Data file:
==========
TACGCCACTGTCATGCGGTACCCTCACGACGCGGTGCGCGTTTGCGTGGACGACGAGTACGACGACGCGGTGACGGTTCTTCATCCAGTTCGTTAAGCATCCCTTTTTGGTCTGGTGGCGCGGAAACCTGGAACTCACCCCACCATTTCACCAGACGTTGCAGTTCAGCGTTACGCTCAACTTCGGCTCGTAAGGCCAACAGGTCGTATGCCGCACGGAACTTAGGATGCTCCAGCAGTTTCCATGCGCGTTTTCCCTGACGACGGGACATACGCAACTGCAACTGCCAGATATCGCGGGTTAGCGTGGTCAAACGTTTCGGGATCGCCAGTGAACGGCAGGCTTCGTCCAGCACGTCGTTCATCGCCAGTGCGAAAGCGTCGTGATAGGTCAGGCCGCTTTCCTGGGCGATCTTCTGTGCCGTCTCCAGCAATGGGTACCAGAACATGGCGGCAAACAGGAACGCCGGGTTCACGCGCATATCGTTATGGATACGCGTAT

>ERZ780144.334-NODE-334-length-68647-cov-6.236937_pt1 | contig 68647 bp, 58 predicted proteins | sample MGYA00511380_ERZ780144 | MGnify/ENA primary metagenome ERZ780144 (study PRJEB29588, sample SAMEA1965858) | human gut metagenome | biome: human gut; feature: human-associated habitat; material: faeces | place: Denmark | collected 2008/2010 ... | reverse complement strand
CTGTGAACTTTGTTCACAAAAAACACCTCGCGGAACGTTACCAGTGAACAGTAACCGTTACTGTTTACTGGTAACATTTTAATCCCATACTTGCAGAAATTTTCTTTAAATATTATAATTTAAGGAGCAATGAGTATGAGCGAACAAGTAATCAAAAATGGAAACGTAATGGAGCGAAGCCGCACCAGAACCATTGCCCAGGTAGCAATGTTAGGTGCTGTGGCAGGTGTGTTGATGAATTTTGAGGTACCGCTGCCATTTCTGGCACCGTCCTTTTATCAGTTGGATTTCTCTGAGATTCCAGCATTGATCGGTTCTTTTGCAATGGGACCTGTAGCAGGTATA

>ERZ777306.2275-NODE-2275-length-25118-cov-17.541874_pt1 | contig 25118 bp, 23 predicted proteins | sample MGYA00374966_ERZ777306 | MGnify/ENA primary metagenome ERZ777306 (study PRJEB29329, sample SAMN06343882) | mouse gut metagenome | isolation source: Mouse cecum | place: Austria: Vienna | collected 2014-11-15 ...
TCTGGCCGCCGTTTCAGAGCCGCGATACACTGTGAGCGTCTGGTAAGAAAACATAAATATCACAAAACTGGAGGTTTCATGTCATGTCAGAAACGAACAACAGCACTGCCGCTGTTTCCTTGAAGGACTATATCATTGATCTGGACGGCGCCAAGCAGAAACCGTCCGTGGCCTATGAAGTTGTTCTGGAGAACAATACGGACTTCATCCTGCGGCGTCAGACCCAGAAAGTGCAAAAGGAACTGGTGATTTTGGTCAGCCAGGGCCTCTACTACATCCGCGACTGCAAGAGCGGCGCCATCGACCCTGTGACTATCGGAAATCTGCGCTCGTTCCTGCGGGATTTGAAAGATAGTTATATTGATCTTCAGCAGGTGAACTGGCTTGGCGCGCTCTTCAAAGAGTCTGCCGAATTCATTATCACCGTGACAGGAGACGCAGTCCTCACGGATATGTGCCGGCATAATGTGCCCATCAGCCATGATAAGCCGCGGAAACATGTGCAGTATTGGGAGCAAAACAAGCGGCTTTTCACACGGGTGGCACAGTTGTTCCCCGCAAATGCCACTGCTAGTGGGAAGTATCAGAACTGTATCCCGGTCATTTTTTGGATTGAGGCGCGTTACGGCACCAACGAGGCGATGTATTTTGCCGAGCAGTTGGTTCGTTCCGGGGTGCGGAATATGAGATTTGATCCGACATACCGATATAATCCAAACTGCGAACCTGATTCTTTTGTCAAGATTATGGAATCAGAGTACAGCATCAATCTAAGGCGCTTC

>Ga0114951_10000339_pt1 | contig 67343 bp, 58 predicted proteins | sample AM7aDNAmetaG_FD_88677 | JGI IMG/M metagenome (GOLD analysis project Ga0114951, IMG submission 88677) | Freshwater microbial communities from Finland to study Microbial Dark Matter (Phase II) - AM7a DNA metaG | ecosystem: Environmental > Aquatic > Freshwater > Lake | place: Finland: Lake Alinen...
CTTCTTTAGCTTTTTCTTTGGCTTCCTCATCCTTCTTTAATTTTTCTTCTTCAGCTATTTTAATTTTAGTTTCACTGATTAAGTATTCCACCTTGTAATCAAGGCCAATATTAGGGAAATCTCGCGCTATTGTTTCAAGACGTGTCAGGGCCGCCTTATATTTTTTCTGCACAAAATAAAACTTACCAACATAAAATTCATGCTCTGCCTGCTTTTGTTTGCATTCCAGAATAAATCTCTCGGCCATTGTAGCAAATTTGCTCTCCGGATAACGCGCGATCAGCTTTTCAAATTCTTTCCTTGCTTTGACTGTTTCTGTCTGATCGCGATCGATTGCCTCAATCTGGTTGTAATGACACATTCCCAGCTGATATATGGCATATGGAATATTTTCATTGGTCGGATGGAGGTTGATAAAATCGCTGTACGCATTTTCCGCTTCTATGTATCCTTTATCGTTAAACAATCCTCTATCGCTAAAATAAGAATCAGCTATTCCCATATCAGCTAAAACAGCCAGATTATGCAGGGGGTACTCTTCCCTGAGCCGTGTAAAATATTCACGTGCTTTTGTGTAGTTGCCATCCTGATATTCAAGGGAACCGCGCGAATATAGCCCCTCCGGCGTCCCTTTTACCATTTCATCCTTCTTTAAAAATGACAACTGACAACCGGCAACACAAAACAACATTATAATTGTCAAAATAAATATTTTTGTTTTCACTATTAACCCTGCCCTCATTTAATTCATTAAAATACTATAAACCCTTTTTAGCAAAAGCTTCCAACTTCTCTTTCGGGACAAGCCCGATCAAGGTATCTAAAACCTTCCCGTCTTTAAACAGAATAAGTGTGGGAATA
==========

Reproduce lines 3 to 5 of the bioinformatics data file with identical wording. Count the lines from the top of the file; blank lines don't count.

CTGTGAACTTTGTTCACAAAAAACACCTCGCGGAACGTTACCAGTGAACAGTAACCGTTACTGTTTACTGGTAACATTTTAATCCCATACTTGCAGAAATTTTCTTTAAATATTATAATTTAAGGAGCAATGAGTATGAGCGAACAAGTAATCAAAAATGGAAACGTAATGGAGCGAAGCCGCACCAGAACCATTGCCCAGGTAGCAATGTTAGGTGCTGTGGCAGGTGTGTTGATGAATTTTGAGGTACCGCTGCCATTTCTGGCACCGTCCTTTTATCAGTTGGATTTCTCTGAGATTCCAGCATTGATCGGTTCTTTTGCAATGGGACCTGTAGCAGGTATA

>ERZ777306.2275-NODE-2275-length-25118-cov-17.541874_pt1 | contig 25118 bp, 23 predicted proteins | sample MGYA00374966_ERZ777306 | MGnify/ENA primary metagenome ERZ777306 (study PRJEB29329, sample SAMN06343882) | mouse gut metagenome | isolation source: Mouse cecum | place: Austria: Vienna | collected 2014-11-15 ...
TCTGGCCGCCGTTTCAGAGCCGCGATACACTGTGAGCGTCTGGTAAGAAAACATAAATATCACAAAACTGGAGGTTTCATGTCATGTCAGAAACGAACAACAGCACTGCCGCTGTTTCCTTGAAGGACTATATCATTGATCTGGACGGCGCCAAGCAGAAACCGTCCGTGGCCTATGAAGTTGTTCTGGAGAACAATACGGACTTCATCCTGCGGCGTCAGACCCAGAAAGTGCAAAAGGAACTGGTGATTTTGGTCAGCCAGGGCCTCTACTACATCCGCGACTGCAAGAGCGGCGCCATCGACCCTGTGACTATCGGAAATCTGCGCTCGTTCCTGCGGGATTTGAAAGATAGTTATATTGATCTTCAGCAGGTGAACTGGCTTGGCGCGCTCTTCAAAGAGTCTGCCGAATTCATTATCACCGTGACAGGAGACGCAGTCCTCACGGATATGTGCCGGCATAATGTGCCCATCAGCCATGATAAGCCGCGGAAACATGTGCAGTATTGGGAGCAAAACAAGCGGCTTTTCACACGGGTGGCACAGTTGTTCCCCGCAAATGCCACTGCTAGTGGGAAGTATCAGAACTGTATCCCGGTCATTTTTTGGATTGAGGCGCGTTACGGCACCAACGAGGCGATGTATTTTGCCGAGCAGTTGGTTCGTTCCGGGGTGCGGAATATGAGATTTGATCCGACATACCGATATAATCCAAACTGCGAACCTGATTCTTTTGTCAAGATTATGGAATCAGAGTACAGCATCAATCTAAGGCGCTTC